Stocks in Asia slipped and U.S. stock futures rose slightly after Swiss regulators struck a deal on Sunday to rescue the country’s embattled bank Credit Suisse from the brink of a disorderly bankruptcy that threatened to further roil global markets.
The takeover of Credit Suisse by UBS, the largest bank in Switzerland, was meant to calm the growing concern across markets about the health of the financial sector.
Stock futures on the S&P 500, which give investors the ability to bet on the index before the start of trading, nudged higher. On Friday, the S&P 500 slid 1.1 percent, its sharpest decline in a week.
In Asia on Monday, the Nikkei inched downward, trading about 1 percent lower at midday in Tokyo.
The $3.2 billion acquisition by UBS of Credit Suisse, Switzerland’s oldest bank, was announced on Sunday by the Swiss Financial Markets Supervisory Authority. The country’s central bank, the Swiss National Bank, will lend up to 100 billion Swiss francs to UBS to help it complete the takeover.
The deal brings to an end long-running doubts over the health of Credit Suisse that had been fanned by the recent collapse of California-based Silicon Valley Bank.
Shortly after the UBS acquisition of Credit Suisse was announced, the Federal Reserve and five other central banks, including the Swiss National Bank, unveiled a coordinated action to make sure dollars would remain readily available for short-term lending across the global financial system.
Separately on Sunday night, the Federal Deposit Insurance Corporation said it had entered into an agreement to sell the 40 former branches of Signature Bank, which was taken over by U.S. regulators on March 12, to New York Community Bancorp.
The UBS acquisition of Credit Suisse, which was brokered by the Swiss authorities, came after another weekend of frenzied activity by U.S. and European banking regulators. It was not immediately clear how far it would go toward calming markets.
Some investors said the deal valued Credit Suisse so cheaply that it could prompt a reassessment of the value of other banks. UBS will pay just over $3 billion for its rival. That’s less than the roughly $7 billion at which the company’s share price valued the bank as of Friday.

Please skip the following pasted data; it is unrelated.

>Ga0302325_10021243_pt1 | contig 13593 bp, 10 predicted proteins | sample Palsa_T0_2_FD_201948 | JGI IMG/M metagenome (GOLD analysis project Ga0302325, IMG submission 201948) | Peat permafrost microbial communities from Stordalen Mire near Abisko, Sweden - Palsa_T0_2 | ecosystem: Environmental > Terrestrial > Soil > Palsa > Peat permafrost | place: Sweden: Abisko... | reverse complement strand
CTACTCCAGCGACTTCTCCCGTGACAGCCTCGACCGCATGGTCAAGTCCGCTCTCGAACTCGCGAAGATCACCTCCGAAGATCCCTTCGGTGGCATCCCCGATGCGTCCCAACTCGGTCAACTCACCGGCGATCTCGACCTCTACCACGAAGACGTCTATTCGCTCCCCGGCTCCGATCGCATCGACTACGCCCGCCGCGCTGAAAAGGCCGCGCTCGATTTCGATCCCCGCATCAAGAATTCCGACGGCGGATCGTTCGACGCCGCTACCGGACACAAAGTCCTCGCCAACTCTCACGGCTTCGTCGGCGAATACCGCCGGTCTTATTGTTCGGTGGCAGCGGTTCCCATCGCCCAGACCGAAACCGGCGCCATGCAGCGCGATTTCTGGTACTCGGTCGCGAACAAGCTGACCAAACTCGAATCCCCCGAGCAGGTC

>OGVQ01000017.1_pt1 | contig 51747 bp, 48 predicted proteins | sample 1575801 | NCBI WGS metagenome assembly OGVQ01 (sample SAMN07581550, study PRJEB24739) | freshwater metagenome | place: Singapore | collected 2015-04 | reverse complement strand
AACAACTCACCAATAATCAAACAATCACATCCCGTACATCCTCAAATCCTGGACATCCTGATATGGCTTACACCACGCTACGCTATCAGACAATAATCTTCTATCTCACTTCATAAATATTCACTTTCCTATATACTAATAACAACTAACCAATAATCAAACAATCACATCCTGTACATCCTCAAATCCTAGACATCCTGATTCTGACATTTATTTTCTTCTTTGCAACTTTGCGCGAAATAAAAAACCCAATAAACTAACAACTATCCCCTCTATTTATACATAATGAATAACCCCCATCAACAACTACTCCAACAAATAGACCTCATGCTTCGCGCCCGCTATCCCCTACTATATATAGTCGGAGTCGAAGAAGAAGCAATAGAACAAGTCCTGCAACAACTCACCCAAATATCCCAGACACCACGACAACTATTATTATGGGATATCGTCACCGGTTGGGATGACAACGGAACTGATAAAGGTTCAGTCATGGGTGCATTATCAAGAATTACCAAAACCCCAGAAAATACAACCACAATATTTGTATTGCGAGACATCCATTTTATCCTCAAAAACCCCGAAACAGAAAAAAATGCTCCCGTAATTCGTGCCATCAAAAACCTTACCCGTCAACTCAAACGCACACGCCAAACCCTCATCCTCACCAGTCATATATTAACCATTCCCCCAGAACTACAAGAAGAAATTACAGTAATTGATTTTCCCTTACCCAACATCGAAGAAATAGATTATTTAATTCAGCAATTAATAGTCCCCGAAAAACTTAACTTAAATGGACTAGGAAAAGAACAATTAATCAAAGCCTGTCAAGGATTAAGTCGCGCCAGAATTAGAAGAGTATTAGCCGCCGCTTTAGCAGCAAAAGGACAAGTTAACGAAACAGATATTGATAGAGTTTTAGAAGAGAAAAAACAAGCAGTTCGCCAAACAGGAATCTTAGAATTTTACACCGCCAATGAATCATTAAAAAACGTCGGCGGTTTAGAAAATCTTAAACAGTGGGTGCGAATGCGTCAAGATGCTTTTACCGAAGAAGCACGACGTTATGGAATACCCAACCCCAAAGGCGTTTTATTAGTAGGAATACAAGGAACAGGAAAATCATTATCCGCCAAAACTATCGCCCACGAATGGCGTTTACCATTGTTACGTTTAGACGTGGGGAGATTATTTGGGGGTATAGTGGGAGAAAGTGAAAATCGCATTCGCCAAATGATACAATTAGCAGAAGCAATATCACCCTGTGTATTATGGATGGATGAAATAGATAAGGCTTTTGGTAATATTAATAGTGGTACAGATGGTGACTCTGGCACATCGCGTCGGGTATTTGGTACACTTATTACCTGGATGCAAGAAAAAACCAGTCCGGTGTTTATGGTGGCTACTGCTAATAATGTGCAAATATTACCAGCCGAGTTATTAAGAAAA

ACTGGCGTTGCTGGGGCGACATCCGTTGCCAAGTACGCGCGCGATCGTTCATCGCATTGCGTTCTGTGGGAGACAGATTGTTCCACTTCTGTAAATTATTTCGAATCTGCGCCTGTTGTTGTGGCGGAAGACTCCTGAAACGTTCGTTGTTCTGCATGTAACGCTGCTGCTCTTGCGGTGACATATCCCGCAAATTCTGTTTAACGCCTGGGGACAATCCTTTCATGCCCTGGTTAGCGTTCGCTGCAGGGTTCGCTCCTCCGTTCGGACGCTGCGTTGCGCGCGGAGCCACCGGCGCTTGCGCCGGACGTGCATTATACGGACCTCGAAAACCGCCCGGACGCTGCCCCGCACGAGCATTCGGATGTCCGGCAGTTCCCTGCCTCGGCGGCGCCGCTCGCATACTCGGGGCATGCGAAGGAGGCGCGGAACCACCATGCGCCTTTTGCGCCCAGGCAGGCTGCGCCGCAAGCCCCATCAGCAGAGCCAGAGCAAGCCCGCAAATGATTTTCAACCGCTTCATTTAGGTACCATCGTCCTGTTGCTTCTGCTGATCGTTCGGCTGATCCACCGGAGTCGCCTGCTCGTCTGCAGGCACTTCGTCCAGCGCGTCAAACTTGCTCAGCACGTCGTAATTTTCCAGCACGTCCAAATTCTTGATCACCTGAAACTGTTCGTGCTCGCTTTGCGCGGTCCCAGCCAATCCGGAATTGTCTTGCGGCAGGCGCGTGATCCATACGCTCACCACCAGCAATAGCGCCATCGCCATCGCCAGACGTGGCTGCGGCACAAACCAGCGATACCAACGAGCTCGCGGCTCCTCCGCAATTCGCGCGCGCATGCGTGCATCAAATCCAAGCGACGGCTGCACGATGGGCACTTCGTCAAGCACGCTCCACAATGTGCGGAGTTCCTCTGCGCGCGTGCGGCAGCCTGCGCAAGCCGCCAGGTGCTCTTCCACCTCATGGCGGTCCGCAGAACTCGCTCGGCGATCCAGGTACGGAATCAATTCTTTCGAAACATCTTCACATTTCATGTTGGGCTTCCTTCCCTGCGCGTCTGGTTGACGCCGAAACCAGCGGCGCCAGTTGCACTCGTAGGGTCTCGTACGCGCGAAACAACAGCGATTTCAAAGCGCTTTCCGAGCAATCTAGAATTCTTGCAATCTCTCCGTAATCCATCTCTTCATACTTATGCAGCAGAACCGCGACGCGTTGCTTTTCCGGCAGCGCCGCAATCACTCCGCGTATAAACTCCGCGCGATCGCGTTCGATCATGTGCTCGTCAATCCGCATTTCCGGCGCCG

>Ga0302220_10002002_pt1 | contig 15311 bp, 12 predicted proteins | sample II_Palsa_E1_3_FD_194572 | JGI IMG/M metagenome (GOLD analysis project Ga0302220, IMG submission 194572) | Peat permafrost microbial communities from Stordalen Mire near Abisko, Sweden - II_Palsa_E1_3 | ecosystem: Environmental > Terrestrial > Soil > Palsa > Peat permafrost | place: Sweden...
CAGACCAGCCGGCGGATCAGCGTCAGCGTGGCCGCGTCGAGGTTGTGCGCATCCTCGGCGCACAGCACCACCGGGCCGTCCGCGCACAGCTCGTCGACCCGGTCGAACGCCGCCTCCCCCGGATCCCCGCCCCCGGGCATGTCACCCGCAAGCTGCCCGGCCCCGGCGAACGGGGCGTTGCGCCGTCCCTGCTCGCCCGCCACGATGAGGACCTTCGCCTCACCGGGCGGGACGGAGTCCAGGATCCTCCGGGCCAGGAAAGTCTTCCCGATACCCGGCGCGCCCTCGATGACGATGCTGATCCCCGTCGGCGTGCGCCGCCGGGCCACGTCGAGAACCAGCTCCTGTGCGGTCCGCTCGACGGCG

“The worst was averted but as cooler heads prevail the question is whether UBS just got Credit Suisse very cheaply, or is the banking system as a whole very overvalued,” said Peter Tchir, global market strategist at Academy Securities.
The crisis in the banking sector continues ahead of a crucial meeting of the Federal Reserve on Wednesday. The central bank is expected to raise interest rates again, turning the screws on an economy already showing signs of slipping from a year of rapid rate rises.
A number of small lenders in the United States came under renewed pressure last week. First Republic, which had been the subject of a rescue attempt by larger rivals that injected billions into the institution, fell more than 30 percent on Friday. Pacific Western and Western Alliance, two regional lenders, fell between 15 percent and 20 percent.
Investors said they expected Sunday’s Credit Suisse deal to cause ructions in debt markets because it wiped out a group of the bank’s bondholders. Investors who own stock in a company are typically last in line to be paid when a company is wiped out. But in this case, owners of stock in Credit Suisse received one UBS share for every 22.48 shares they owned, according to the terms of the deal.
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